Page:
Inflation soars to near-decade high
The consumer prices index (CPI) rose from 2 per cent in July, the biggest jump since records began in 1997, according to the Office for National Statistics (ONS).
The last time inflation was higher was in January 2012.
Increased food and petrol prices fueled much of the rise.
Supply chain issues and higher shipping costs saw food prices rise by the largest amount since August 2008, while average petrol prices last month were around 21p more a litre than a year earlier.
However, the ONS said the surge in prices was likely to be “temporary”, attributing much of the rise to prices in restaurants, bars and hotels being lower last year thanks to the Eat Out to Help Out scheme, which offered customers discounted food and drink.
Jonathan Athow, deputy national statistician at the ONS said: “August saw the largest rise in annual inflation month on month since the series was introduced almost a quarter of a century ago.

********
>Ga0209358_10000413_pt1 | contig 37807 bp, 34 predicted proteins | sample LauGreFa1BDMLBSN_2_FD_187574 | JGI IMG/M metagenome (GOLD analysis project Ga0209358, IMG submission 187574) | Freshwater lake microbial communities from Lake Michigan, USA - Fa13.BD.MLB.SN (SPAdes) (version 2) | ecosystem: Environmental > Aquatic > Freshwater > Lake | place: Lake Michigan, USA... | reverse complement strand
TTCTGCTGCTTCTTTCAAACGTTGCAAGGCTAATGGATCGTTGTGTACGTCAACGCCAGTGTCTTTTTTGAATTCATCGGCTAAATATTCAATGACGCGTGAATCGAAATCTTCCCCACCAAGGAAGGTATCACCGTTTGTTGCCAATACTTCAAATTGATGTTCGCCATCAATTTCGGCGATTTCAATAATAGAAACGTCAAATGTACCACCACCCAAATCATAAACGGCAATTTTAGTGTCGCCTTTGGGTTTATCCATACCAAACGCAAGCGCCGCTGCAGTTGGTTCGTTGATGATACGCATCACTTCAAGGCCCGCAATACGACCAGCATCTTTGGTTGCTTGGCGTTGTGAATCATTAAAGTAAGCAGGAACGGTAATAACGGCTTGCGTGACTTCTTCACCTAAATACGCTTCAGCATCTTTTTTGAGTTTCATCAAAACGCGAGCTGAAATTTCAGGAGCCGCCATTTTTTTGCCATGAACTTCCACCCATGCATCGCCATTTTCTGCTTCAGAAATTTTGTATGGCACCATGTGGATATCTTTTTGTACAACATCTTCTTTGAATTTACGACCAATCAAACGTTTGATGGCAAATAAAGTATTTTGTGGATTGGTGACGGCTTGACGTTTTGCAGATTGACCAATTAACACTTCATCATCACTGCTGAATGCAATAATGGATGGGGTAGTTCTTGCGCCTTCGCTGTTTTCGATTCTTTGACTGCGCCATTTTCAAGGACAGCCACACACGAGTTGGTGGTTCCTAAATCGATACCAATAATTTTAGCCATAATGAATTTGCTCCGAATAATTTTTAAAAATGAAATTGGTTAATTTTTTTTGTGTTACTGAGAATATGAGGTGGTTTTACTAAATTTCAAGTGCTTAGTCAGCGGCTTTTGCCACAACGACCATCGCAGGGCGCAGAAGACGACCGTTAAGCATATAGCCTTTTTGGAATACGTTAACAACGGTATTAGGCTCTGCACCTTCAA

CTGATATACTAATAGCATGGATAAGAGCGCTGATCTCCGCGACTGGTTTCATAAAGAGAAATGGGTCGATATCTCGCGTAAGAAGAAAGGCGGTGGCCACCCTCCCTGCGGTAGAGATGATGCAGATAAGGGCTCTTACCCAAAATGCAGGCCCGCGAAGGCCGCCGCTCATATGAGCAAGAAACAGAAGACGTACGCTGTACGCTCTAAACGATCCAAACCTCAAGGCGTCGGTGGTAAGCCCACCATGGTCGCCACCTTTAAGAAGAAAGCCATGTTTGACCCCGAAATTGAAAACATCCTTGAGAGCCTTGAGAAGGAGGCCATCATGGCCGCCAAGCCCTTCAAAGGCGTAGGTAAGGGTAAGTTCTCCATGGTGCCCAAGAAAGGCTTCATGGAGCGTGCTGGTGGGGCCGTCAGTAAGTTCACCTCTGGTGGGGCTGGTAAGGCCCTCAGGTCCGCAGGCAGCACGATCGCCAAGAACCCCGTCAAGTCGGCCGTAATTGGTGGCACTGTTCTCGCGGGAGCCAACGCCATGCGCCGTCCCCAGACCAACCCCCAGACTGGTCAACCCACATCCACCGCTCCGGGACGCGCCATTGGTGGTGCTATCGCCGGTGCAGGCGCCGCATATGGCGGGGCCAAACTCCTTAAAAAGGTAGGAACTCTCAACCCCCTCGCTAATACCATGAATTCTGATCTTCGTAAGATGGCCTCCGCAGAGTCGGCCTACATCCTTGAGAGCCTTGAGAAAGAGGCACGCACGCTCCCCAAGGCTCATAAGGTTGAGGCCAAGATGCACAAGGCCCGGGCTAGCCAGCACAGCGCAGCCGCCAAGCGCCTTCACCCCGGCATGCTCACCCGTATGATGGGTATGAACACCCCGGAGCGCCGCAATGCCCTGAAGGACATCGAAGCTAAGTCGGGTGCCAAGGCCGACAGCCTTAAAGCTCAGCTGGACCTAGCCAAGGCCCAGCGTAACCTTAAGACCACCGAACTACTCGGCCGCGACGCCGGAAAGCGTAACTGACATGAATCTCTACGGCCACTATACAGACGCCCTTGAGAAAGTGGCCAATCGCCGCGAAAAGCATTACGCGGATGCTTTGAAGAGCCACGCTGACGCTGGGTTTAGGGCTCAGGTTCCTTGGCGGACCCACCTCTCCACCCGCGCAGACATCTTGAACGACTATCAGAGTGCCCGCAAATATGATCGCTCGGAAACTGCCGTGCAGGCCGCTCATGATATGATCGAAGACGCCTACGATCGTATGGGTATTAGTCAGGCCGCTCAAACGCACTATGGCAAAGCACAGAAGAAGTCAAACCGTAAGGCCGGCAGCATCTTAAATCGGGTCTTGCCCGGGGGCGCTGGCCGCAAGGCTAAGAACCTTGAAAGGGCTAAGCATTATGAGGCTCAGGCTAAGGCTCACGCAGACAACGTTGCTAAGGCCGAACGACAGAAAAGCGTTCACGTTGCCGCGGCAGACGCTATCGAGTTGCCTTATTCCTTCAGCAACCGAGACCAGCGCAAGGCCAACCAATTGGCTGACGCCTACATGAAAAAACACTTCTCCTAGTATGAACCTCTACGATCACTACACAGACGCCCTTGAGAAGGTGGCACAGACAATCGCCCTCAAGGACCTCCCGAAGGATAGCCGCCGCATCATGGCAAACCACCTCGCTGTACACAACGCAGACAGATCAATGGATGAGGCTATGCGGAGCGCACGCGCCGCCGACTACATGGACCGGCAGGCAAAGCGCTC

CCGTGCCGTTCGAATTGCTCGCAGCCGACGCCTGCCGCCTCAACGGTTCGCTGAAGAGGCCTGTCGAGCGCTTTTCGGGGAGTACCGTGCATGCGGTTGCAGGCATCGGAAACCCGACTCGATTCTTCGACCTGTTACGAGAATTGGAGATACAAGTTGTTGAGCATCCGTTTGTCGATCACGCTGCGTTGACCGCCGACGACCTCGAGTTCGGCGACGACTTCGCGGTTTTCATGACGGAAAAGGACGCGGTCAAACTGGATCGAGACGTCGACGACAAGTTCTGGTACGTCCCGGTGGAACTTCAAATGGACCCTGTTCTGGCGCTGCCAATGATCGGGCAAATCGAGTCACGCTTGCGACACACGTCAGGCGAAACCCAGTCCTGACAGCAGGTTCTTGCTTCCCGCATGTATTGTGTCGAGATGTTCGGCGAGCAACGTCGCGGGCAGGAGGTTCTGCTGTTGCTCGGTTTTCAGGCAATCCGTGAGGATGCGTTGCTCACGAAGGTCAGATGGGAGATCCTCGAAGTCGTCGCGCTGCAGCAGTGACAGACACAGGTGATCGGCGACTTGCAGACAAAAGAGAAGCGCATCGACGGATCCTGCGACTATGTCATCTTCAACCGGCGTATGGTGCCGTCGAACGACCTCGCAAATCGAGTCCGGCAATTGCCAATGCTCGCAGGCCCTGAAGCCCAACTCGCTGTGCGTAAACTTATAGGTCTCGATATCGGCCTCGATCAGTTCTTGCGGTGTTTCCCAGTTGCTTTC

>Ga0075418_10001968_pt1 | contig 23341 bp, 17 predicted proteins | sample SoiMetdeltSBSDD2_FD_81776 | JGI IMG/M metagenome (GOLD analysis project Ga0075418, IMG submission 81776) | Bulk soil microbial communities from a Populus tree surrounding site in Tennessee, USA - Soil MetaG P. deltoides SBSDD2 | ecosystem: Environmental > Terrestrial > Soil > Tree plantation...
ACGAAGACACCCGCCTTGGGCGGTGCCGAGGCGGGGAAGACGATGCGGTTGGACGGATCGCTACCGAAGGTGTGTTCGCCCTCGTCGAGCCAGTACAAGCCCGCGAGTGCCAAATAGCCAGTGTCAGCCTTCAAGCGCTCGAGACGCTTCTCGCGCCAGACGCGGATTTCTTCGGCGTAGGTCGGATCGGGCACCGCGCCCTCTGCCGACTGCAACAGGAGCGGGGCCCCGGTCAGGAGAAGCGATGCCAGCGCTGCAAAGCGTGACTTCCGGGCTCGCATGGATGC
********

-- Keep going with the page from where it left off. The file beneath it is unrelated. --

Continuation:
“However, much of this is likely to be temporary as last year restaurant and café prices fell substantially due to the ‘Eat Out to Help Out’ scheme, while this year prices rose.”
However, the Bank of England predicts prices will rise further before the end of the year.
Kevin Brown, savings specialist at Scottish Friendly, said: “A surprise downward turn in July was short-lived and the Bank of England is now expecting inflation to reach highs of 4 per cent in the last quarter of 2021.
“Many indicators have been showing for a while that inflation is likely to hit 4 per cent, but we believe it could surpass this and reach over 5 per cent in the near future.
“We are starting to see the effect of rising inflation on households already, with supermarket shortages and the lack of lorry drivers hitting the headlines. Without a solution to rising commodity and shipping costs as well as Brexit-related red tape, the lead up to Christmas could prove tough for many families across the UK.”
Laura Suter, head of personal finance at AJ Bell, said: “Savers last month enjoyed a helpful mixture of a small war on rates in the savings market and a dip in inflation. It was a bright spot after a bleak few months for cash savers.
“However, they will be hoping the battle for cash keeps playing out and interest rates keep rising, as the hurdle for your cash to just keep pace with prices has now ratcheted up.”